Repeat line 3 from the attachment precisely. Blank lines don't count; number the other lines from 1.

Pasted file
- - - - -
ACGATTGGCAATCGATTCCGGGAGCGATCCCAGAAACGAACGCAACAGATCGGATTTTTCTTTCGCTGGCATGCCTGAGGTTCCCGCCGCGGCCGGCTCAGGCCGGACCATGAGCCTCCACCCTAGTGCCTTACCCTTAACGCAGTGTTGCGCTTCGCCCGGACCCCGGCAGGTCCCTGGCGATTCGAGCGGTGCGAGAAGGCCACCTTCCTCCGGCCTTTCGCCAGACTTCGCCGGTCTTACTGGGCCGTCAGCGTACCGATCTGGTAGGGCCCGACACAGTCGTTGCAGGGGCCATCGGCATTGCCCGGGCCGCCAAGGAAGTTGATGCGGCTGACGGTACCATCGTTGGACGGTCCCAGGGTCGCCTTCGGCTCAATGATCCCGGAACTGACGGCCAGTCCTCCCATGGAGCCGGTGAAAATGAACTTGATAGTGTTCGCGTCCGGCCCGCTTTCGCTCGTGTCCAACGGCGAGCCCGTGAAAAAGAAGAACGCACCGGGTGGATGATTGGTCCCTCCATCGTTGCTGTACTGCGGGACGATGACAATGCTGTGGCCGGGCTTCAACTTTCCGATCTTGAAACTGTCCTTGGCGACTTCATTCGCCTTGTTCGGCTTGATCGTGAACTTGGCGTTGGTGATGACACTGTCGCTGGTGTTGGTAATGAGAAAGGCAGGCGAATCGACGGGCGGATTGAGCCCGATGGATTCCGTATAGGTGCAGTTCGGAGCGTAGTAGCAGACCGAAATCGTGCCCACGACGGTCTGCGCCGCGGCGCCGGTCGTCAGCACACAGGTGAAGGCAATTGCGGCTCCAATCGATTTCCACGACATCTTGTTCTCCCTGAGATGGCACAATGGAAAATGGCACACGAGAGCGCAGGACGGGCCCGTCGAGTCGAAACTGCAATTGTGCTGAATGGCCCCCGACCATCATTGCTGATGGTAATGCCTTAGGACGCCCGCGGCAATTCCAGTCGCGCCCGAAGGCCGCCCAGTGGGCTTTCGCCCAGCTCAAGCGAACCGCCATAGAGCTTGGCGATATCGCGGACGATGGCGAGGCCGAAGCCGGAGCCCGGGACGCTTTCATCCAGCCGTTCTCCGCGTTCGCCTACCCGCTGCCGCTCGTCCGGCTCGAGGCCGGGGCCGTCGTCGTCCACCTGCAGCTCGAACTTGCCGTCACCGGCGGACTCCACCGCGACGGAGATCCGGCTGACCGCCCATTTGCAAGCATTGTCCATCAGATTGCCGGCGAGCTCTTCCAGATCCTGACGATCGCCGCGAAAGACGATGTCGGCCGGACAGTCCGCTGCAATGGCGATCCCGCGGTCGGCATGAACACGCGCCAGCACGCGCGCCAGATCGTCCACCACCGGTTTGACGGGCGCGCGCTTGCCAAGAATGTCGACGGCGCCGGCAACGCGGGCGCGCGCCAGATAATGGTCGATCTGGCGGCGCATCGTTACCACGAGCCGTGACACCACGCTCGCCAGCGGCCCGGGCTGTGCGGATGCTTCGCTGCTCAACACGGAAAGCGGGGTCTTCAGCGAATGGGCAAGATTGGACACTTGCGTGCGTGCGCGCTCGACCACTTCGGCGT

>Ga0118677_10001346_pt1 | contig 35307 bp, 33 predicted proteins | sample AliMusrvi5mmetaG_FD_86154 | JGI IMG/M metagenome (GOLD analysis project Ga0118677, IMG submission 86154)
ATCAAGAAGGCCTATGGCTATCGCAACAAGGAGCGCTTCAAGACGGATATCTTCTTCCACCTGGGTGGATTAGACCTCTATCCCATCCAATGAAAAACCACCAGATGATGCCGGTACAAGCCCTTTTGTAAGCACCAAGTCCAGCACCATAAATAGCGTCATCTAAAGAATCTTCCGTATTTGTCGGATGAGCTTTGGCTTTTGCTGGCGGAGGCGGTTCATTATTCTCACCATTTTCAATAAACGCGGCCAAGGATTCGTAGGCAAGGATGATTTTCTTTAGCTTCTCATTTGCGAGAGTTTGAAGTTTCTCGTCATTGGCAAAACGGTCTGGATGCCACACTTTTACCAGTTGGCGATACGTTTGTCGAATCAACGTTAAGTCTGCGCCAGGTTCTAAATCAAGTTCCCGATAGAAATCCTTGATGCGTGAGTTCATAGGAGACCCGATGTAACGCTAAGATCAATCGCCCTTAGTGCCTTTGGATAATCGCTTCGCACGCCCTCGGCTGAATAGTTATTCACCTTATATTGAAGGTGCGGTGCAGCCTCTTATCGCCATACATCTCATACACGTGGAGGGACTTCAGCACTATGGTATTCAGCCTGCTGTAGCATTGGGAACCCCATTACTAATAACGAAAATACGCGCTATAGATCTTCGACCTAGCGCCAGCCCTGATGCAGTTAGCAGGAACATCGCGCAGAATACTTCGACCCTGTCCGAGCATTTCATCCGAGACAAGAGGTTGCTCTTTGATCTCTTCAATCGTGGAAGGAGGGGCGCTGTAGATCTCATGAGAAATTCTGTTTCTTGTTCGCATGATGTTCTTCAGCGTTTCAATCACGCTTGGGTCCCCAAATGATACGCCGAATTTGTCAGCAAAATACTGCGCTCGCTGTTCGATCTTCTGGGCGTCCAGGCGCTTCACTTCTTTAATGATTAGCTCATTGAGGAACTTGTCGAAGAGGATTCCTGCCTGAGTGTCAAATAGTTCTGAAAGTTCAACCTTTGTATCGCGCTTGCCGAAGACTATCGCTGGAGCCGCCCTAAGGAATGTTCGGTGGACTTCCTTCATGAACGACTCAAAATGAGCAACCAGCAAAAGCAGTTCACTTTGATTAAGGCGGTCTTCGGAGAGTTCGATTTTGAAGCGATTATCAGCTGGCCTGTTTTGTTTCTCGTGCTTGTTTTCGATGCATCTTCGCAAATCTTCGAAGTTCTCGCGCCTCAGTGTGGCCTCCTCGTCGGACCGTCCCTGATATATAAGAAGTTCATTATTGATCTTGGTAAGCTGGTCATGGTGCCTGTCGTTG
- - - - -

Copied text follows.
ATCAAGAAGGCCTATGGCTATCGCAACAAGGAGCGCTTCAAGACGGATATCTTCTTCCACCTGGGTGGATTAGACCTCTATCCCATCCAATGAAAAACCACCAGATGATGCCGGTACAAGCCCTTTTGTAAGCACCAAGTCCAGCACCATAAATAGCGTCATCTAAAGAATCTTCCGTATTTGTCGGATGAGCTTTGGCTTTTGCTGGCGGAGGCGGTTCATTATTCTCACCATTTTCAATAAACGCGGCCAAGGATTCGTAGGCAAGGATGATTTTCTTTAGCTTCTCATTTGCGAGAGTTTGAAGTTTCTCGTCATTGGCAAAACGGTCTGGATGCCACACTTTTACCAGTTGGCGATACGTTTGTCGAATCAACGTTAAGTCTGCGCCAGGTTCTAAATCAAGTTCCCGATAGAAATCCTTGATGCGTGAGTTCATAGGAGACCCGATGTAACGCTAAGATCAATCGCCCTTAGTGCCTTTGGATAATCGCTTCGCACGCCCTCGGCTGAATAGTTATTCACCTTATATTGAAGGTGCGGTGCAGCCTCTTATCGCCATACATCTCATACACGTGGAGGGACTTCAGCACTATGGTATTCAGCCTGCTGTAGCATTGGGAACCCCATTACTAATAACGAAAATACGCGCTATAGATCTTCGACCTAGCGCCAGCCCTGATGCAGTTAGCAGGAACATCGCGCAGAATACTTCGACCCTGTCCGAGCATTTCATCCGAGACAAGAGGTTGCTCTTTGATCTCTTCAATCGTGGAAGGAGGGGCGCTGTAGATCTCATGAGAAATTCTGTTTCTTGTTCGCATGATGTTCTTCAGCGTTTCAATCACGCTTGGGTCCCCAAATGATACGCCGAATTTGTCAGCAAAATACTGCGCTCGCTGTTCGATCTTCTGGGCGTCCAGGCGCTTCACTTCTTTAATGATTAGCTCATTGAGGAACTTGTCGAAGAGGATTCCTGCCTGAGTGTCAAATAGTTCTGAAAGTTCAACCTTTGTATCGCGCTTGCCGAAGACTATCGCTGGAGCCGCCCTAAGGAATGTTCGGTGGACTTCCTTCATGAACGACTCAAAATGAGCAACCAGCAAAAGCAGTTCACTTTGATTAAGGCGGTCTTCGGAGAGTTCGATTTTGAAGCGATTATCAGCTGGCCTGTTTTGTTTCTCGTGCTTGTTTTCGATGCATCTTCGCAAATCTTCGAAGTTCTCGCGCCTCAGTGTGGCCTCCTCGTCGGACCGTCCCTGATATATAAGAAGTTCATTATTGATCTTGGTAAGCTGGTCATGGTGCCTGTCGTTG